Strike in the public sector | Delays that are difficult to clear

(Montreal and Quebec) The catch-up plan for young people who missed several days of school due to the strike will have to be “very muscular”, otherwise students risk being left behind, says a teacher from the School of Public Health at the University of Montreal, which studied the effects of the pandemic on academic results.

The Minister of Education, Bernard Drainville, must present this Tuesday morning, in Montreal, a “catch-up plan” to stem the effects of the prolonged school closures experienced in November and December. Students missed nearly five weeks of school.

Also director of the Observatory for the Education and Health of Children and researcher at CHU Sainte-Justine, Sylvana Côté says that this plan will have to be “very muscular” to support students in difficulty.


Sylvana Cote

This is not the time to skimp, because these children can drop out, even in primary school, because they are no longer able to keep up. If we don’t support them as early as possible in their educational trajectory, everyone will pay the price later.

Sylvana Côté, director of the Observatory for Children’s Education and Health

The works of Mme Côté showed that it is students in difficulty who pay the most for prolonged school closures. In 2021, the Observatory for Children’s Education and Health administered reading exams to 12,000 grade 4 students for research purposes.e year to see how school closures during the pandemic had affected their learning. These exams were canceled by Quebec that year.

School closures had no impact on the reading scores of the top 10% of students. Conversely, students who are in the lowest 10% lost 20 points. “If they had a rating of 50%, they would drop to 30%,” illustrates Mme Side.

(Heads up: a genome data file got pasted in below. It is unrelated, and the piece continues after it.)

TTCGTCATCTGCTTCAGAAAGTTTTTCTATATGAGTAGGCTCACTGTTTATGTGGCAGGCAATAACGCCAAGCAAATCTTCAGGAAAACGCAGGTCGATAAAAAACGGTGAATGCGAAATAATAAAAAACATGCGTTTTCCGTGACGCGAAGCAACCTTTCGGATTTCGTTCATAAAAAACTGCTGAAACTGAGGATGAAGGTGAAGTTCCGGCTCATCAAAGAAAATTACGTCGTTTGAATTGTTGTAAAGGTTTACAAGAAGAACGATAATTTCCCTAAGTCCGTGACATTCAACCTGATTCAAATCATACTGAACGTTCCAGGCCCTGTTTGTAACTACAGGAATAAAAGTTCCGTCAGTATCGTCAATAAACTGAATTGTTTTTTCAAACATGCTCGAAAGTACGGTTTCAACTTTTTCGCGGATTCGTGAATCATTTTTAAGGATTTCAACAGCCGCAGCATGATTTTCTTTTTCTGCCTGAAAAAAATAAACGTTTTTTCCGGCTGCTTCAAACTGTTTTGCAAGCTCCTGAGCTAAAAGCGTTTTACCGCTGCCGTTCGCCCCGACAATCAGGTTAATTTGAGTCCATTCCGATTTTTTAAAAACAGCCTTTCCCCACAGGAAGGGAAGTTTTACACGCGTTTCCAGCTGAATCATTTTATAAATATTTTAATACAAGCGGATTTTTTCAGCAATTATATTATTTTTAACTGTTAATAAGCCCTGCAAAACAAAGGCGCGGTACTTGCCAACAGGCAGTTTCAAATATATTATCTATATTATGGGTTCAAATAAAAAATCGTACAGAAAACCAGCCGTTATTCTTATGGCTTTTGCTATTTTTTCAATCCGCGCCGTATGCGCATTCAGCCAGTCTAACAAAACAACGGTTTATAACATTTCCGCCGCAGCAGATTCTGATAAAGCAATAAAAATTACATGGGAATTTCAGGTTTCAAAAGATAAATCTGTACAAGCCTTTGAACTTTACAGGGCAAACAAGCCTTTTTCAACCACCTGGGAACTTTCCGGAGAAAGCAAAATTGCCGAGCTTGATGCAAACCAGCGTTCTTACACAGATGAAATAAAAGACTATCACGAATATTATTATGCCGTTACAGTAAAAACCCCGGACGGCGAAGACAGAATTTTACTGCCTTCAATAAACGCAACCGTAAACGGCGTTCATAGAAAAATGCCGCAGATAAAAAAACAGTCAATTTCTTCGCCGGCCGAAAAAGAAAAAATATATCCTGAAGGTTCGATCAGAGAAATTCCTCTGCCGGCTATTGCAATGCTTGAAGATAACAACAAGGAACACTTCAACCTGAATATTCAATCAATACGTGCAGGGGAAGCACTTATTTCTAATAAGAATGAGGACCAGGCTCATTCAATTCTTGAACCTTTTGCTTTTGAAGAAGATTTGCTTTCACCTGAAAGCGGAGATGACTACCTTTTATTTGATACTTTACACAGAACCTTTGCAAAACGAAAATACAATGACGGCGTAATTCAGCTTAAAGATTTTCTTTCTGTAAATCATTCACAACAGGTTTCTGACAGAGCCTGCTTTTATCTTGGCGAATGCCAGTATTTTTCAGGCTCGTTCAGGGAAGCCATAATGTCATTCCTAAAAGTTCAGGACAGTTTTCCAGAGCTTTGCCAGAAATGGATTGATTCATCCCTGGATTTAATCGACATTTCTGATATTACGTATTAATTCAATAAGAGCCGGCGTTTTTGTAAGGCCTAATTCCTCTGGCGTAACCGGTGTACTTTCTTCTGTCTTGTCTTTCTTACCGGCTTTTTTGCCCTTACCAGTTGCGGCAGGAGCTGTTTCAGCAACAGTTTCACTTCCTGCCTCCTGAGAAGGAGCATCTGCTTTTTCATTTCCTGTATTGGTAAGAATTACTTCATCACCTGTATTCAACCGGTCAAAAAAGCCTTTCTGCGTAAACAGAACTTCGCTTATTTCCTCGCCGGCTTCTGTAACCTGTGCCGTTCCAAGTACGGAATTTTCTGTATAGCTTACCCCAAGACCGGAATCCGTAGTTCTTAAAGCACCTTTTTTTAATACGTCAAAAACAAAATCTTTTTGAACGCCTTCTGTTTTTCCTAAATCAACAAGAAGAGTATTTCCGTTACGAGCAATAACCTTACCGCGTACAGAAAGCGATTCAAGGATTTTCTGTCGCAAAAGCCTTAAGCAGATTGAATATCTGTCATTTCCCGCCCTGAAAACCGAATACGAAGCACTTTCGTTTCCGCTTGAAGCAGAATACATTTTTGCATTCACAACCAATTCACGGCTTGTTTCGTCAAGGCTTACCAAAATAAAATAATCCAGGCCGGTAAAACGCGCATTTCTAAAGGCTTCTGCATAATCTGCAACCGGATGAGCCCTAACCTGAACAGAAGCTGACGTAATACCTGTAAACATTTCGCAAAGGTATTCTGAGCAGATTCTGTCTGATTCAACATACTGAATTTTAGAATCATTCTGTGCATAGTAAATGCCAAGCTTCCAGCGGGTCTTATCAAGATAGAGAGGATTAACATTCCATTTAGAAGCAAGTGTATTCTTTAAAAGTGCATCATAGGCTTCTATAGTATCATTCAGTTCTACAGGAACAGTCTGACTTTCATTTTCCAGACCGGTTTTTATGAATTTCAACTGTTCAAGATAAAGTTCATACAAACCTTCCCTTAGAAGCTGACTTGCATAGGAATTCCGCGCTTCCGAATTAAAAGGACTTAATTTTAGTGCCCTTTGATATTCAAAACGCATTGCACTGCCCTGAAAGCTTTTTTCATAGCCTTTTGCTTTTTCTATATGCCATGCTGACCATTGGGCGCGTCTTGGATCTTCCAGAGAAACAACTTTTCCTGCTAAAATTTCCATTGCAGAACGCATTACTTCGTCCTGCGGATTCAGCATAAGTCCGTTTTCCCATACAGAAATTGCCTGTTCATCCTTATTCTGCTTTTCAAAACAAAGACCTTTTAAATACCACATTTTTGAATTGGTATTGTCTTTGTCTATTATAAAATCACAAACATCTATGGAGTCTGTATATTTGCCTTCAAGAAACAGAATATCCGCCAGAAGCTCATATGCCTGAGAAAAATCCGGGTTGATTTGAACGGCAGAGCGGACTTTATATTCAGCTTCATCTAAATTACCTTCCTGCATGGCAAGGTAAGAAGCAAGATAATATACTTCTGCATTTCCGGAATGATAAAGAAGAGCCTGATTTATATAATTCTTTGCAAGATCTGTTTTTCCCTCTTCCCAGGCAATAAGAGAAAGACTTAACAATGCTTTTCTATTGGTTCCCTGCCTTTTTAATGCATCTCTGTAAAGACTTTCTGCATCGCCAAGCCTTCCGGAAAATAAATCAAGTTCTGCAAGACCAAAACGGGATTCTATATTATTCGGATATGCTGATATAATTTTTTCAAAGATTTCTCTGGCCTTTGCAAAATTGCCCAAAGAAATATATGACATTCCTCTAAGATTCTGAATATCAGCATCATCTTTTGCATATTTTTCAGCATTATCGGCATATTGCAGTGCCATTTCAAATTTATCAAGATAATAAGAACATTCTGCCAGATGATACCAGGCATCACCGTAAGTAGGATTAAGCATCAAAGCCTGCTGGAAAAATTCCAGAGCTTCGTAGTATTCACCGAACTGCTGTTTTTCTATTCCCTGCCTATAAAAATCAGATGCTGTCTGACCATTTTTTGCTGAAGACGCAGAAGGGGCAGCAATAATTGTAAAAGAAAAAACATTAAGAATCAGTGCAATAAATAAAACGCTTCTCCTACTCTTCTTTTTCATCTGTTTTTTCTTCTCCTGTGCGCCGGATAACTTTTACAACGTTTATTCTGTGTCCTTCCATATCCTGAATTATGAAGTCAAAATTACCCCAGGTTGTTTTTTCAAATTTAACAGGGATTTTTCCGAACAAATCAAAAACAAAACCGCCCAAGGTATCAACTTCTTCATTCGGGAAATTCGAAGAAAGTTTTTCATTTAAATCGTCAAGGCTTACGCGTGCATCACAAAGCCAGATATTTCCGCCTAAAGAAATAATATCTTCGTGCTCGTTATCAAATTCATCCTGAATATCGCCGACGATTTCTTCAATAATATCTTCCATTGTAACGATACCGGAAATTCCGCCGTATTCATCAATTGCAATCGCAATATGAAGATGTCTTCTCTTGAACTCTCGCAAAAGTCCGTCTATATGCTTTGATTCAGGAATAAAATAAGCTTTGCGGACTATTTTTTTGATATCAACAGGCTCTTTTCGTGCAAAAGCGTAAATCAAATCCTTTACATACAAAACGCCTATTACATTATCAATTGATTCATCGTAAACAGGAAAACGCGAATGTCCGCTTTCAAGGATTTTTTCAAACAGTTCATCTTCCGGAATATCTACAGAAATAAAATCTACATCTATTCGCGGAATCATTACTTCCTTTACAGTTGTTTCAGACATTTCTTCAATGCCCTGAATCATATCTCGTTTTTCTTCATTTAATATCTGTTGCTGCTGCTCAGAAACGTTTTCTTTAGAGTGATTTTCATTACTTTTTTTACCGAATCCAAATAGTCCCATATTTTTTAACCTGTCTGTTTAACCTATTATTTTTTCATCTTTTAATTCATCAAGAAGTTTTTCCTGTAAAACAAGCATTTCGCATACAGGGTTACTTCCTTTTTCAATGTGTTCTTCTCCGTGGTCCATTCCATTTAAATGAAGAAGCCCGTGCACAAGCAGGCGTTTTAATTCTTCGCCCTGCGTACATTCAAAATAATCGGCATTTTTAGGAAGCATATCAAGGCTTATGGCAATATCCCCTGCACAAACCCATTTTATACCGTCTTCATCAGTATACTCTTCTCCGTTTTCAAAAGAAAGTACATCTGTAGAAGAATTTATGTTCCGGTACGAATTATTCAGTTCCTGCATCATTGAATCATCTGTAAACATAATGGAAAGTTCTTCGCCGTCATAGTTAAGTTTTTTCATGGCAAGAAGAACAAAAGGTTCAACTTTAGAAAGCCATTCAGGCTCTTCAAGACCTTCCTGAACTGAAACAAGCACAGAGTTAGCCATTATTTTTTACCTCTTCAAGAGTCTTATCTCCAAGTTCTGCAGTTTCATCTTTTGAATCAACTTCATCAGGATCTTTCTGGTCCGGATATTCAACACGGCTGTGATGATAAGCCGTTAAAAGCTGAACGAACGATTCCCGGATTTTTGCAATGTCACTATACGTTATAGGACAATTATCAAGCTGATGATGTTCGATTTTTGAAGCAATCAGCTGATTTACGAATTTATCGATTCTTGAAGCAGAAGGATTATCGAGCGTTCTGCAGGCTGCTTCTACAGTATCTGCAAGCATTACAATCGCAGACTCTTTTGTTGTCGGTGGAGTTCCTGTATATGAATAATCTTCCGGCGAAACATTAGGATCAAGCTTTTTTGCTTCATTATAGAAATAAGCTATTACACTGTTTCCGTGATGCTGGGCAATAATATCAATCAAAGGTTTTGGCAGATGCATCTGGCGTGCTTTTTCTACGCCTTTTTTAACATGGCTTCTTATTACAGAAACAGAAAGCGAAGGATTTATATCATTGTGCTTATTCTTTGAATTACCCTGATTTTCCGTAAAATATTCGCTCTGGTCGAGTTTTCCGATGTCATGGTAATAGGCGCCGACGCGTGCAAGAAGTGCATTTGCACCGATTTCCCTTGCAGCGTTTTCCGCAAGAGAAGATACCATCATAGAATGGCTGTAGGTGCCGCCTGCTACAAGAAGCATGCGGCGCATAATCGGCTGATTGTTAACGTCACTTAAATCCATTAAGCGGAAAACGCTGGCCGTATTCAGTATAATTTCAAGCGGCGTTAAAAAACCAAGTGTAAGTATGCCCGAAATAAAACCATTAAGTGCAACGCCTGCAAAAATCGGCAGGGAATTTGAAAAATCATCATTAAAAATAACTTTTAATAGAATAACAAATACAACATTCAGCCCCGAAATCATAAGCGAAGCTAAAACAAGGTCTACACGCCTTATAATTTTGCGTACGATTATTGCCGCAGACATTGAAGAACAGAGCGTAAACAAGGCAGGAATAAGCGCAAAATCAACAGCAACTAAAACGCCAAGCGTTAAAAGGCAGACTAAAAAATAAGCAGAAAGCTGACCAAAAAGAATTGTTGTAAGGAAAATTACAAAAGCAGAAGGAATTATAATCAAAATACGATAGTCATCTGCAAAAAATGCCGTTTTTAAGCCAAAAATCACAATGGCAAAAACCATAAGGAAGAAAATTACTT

Between 2019 and 2021, during the pandemic, the failure rate for this test increased from 17% to 27%. Results whose “magnitude” surprised the researcher.

Schools were certainly not closed for that long due to the strike, but Sylvana Côté fears the effects on children who, already weakened by the disruptions of the pandemic, “did not have time to recover.” “.

A plan that will have to be adapted to schools

Few details circulated Monday on the plan that Minister Drainville will present, but we repeated in Quebec that the key word is “flexibility”, while the accumulated delays are different from one school service center to another depending on the number school days missed due to the strike.

During the last week, meetings between the Ministry of Education and representatives of the education network – both parent committees, teachers, school service centers, school management and experts – were held.

It would have been proposed to give teachers up to two weeks to assess the needs in their classes.

The next report card could also be postponed somewhat, in the context where the minister confirmed last week the postponement of the ministerial exams, in order to give students more time to prepare for them.

To combat dropping out, the government could increase the financial assistance granted to organizations that help students with special needs, in addition to providing additional targeted resources in schools according to the needs that will be defined by teachers and students. school service centers.

The spring break planned for later this winter would not be compromised. Canceling it would require negotiations with the unions, whose members have still not ratified the agreements in principle concluded with the government. In Quebec, we hope that voluntary catch-up measures will be offered in each school during these few days in March.

The details will be clarified by Minister Drainville during his press briefing, an event awaited by both parents and teachers, who for their part had an educational day on Monday in order to prepare for the return of the Holidays without knowing the Ministry’s intentions for academic catch-up.

Tutoring, an effective measure

Sylvana Côté says it’s “pretty obvious” that some students will need more remediation than others.

“The catch-up measures that have been shown to be effective by science are mainly tutoring with very small ratios, even one to one. There are a set of conditions that must be respected for it to work well: it must be during school hours, not on weekends, not in the summer,” says Side.

Teachers are best placed to know who will need these measures, she continues.

As for the Ministry exams scheduled for June, Sylvana Côté says that it is essential that they be maintained, even if it means lowering their weighting.

“You have to have the right time. This will allow us to know what happened and where we need to invest next year,” she says.


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